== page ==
Even after an open-government win, there is no reason to believe politicians won’t try again to steal the public’s right to know
In a democracy, it is assumed that government functions in full view of the public—no secret meetings, no hidden documents.
But in the Wisconsin state government’s version of democracy, open government cannot be assumed.
In a democracy, citizens should not have to fight for their right to know everything about the government that spends their tax money and makes decisions that affect their lives.
But in the Wisconsin state government’s version of democracy, citizens do have to fight to protect that right—because government officials are trying to destroy it.
In Wisconsin, the right to know is a fight to know.
The latest evidence of that is the decision by the state Public Records Board to allow emails, text messages, Facebook posts and other electronic communications of government officials to be kept secret.
The decision itself was made virtually in secret in a meeting of the board last August that violated the state open meetings by being held without the required public notice.
The public didn’t know electronic government communications could suddenly be hidden, but the Walker administration certainly did. The very next day it announced that it could not provide text messages sought by a Madison newspaper under the open records law because, in keeping with the Public Record Board’s decision, they had not been saved.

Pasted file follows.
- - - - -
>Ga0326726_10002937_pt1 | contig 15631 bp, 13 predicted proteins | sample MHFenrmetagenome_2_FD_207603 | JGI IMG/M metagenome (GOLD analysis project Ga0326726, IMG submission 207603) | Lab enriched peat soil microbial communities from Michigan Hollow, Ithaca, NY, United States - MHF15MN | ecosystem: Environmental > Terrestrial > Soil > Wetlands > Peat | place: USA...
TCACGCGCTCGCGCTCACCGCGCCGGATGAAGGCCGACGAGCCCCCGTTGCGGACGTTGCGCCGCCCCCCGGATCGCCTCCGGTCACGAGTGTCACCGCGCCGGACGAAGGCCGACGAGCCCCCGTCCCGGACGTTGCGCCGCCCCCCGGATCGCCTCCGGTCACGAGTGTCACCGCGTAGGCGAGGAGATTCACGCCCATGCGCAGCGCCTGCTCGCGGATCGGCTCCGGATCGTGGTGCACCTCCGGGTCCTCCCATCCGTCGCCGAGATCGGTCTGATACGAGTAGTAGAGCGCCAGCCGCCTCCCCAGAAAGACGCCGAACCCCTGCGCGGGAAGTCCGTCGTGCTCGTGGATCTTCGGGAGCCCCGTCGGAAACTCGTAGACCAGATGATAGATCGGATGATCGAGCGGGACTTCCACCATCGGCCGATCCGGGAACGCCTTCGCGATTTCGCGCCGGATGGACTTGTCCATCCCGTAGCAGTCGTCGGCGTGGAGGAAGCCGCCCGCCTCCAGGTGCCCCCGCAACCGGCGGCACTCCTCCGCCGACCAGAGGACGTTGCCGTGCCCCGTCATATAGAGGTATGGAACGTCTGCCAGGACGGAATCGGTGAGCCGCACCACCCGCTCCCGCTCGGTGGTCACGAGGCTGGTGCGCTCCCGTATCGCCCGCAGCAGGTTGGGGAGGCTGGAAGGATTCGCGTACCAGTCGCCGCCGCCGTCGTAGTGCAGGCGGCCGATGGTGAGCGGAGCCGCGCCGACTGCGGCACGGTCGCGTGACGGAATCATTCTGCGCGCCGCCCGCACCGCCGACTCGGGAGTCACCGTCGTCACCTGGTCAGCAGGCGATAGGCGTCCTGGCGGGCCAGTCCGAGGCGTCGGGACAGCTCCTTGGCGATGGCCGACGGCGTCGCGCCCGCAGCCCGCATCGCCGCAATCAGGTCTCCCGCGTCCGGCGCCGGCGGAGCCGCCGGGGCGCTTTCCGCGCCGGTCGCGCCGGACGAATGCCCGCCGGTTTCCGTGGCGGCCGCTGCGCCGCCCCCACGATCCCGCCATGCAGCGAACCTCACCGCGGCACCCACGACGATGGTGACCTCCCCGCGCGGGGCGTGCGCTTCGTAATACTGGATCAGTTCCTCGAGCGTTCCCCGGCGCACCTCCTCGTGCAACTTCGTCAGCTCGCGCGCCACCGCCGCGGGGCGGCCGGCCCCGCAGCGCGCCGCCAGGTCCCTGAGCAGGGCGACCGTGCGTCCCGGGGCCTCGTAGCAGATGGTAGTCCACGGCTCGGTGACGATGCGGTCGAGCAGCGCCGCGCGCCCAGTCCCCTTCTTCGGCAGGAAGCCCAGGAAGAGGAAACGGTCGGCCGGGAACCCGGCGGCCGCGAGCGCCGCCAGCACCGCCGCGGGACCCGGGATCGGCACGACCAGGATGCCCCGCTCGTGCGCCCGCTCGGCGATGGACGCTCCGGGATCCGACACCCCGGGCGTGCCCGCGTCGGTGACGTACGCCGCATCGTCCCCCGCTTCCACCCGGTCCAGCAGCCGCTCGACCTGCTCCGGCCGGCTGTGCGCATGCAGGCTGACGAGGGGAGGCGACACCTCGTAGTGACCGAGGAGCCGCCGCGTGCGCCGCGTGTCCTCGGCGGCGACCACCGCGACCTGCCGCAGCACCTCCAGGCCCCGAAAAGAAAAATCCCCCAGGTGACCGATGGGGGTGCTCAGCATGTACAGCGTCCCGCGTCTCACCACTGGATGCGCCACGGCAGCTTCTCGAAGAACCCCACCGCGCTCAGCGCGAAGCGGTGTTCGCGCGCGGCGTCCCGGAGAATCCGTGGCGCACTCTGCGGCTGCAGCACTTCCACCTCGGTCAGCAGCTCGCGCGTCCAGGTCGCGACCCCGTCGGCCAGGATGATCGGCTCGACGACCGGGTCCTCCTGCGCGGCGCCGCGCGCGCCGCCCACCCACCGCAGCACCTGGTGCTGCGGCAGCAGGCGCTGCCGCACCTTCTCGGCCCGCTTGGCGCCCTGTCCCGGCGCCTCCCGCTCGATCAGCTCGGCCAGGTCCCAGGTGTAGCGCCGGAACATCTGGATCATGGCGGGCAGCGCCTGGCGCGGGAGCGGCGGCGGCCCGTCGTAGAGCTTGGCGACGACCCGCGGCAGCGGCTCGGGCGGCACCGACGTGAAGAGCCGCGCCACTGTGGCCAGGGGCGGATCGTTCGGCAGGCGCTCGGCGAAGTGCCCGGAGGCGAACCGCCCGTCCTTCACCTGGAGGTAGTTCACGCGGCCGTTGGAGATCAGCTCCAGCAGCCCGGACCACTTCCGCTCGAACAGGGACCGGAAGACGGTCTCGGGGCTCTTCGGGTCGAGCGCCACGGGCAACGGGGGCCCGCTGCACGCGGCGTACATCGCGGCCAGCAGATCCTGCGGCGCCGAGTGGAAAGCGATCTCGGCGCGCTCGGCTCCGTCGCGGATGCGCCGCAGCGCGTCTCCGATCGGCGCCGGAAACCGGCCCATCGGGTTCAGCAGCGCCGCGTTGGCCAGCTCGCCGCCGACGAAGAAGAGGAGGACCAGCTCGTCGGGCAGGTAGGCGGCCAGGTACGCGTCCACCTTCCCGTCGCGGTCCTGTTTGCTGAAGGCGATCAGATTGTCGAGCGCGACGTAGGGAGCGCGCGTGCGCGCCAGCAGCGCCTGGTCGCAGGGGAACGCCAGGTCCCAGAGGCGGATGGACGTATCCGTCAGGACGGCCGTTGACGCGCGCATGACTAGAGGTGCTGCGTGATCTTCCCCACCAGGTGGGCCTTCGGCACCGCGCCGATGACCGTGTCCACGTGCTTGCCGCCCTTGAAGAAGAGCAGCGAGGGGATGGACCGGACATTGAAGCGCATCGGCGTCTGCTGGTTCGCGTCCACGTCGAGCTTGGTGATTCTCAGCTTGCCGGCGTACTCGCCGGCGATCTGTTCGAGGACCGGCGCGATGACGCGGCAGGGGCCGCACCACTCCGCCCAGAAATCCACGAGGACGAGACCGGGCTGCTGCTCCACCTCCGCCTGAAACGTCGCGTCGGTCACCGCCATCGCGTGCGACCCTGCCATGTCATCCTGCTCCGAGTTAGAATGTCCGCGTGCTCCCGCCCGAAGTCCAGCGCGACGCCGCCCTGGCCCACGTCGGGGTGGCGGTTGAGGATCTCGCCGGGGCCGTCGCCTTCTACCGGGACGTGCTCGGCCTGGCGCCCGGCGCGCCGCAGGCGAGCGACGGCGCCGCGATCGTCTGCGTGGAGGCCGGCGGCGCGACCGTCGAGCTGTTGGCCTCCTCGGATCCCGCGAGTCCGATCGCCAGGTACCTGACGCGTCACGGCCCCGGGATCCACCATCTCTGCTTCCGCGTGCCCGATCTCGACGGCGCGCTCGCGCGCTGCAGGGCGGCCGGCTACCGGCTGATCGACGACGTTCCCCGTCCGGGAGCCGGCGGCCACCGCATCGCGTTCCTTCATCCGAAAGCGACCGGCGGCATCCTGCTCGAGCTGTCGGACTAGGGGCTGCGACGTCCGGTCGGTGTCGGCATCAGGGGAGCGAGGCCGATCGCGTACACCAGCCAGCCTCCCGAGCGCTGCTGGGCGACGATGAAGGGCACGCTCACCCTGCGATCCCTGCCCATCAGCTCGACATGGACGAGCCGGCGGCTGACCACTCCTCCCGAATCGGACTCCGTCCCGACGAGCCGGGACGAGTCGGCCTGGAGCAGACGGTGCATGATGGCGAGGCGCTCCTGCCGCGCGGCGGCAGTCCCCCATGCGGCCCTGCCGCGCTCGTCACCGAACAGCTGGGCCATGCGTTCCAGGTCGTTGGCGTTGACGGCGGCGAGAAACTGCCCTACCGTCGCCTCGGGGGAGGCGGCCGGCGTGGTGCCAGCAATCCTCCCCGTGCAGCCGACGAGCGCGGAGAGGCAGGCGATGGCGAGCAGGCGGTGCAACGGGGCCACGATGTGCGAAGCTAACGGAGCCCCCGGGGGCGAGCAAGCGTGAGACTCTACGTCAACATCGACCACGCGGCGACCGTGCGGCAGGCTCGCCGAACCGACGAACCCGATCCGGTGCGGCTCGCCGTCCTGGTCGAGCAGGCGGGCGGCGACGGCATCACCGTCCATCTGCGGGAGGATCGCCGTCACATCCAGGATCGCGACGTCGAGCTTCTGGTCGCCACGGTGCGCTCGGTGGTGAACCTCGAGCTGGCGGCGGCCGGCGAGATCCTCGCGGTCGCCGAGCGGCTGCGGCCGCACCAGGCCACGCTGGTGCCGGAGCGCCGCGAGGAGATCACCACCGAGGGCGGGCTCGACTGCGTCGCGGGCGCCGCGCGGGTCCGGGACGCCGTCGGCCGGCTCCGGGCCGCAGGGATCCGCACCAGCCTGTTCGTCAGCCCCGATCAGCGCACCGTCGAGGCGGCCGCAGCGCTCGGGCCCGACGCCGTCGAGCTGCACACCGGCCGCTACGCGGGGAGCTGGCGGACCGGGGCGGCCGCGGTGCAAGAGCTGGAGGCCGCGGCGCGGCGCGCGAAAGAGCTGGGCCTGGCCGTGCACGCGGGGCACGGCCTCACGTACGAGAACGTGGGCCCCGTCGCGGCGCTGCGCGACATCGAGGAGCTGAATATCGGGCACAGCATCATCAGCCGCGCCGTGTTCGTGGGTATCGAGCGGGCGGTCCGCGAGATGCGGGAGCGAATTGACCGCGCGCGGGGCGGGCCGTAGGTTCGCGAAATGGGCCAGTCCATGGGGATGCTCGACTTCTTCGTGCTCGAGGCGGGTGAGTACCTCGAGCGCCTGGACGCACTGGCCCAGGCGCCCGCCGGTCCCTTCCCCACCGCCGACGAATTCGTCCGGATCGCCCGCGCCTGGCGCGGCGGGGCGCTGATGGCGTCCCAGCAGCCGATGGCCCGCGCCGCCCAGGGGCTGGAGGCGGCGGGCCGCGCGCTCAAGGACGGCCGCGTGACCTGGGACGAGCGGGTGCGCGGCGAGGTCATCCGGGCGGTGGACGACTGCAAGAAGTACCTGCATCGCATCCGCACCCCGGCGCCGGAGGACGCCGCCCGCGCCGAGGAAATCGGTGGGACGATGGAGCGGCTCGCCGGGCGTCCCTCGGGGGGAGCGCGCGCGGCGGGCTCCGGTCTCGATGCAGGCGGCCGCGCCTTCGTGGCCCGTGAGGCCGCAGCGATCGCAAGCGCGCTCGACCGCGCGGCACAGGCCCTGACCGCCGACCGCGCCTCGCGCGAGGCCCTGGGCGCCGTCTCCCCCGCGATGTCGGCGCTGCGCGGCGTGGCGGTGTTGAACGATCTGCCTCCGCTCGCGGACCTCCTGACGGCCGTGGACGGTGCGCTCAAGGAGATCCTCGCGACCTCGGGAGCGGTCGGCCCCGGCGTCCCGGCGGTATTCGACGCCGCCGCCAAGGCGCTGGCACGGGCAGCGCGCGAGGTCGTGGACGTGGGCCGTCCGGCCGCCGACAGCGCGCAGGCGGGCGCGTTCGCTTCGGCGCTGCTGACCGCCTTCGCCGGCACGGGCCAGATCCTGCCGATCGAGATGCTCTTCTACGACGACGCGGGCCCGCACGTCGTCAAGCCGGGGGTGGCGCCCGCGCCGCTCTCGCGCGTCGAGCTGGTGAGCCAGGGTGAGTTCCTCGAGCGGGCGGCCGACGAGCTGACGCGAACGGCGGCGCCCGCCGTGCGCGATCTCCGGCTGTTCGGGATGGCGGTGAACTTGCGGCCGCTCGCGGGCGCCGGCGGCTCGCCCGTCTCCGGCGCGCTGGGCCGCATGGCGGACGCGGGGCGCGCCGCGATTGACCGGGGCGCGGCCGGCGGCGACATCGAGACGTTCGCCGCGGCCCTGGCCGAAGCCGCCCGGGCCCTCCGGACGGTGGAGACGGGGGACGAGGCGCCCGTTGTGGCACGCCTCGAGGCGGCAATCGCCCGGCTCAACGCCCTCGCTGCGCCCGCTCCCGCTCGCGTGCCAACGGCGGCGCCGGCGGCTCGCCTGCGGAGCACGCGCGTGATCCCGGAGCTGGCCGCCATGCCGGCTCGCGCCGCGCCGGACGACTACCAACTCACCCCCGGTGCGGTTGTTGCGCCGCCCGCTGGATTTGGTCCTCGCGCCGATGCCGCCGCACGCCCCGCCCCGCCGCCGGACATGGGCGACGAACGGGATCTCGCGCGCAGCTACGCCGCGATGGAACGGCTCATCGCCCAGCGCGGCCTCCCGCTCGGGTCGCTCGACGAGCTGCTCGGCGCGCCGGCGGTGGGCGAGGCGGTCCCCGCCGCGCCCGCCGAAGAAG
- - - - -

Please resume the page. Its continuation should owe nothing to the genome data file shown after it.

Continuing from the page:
That was convenient, to say the least. The messages were about a Wisconsin Economic Development Corp. loan that is an embarrassment to the Walker administration. The owner of the company that got the taxpayer-funded loan, a donor to Walker campaigns, defaulted and was found to have given the state false information.
Yes, Wisconsin citizens do have to fight for the information that belongs them, and they are. They sent nearly 2,000 emails last week demanding that the Public Records Board revoke its action. And under this withering public condemnation, the board did just that on Monday.
This is a win for open government and citizen activism that is worth celebrating, yet the fact that this battle had to be fought is a sad reminder of the ethical void that seems to exist in this state concerning democracy’s imperative to be open.
It was less than seven months ago that citizens had to go through the same exercise to defend access to government records. Then it was the Legislature’s Joint Finance Committee using a budget amendment to put severe limits on open records. That attempt to hide government communications was also withdrawn in the face of furious public criticism.
The mystery here is what constituency the politicians who attempt these thefts of the public’s right to know think they are serving. The outcry against them has crossed political lines, voiced by Republicans and Democrats, liberals and conservatives. Voters may be polarized on many issues, but not on the issue of open government.
Elected officials of both parties have also criticized the moves to hide records, including Republican Attorney General Brad Schimel. Among Ozaukee County’s representatives in the Legislature, however, silence has prevailed.
Where exactly do State Senators Duey Stroebel and Alberta Darling and Reps. Rob Brooks, Dan Knodl and Jim Ott stand on the repeated attempts to deny citizens information about their government?
Those citizens need an answer. They’re involved in an ongoing battle to protect their right to open government, and they need to know who their allies, and their enemies, in that fight are.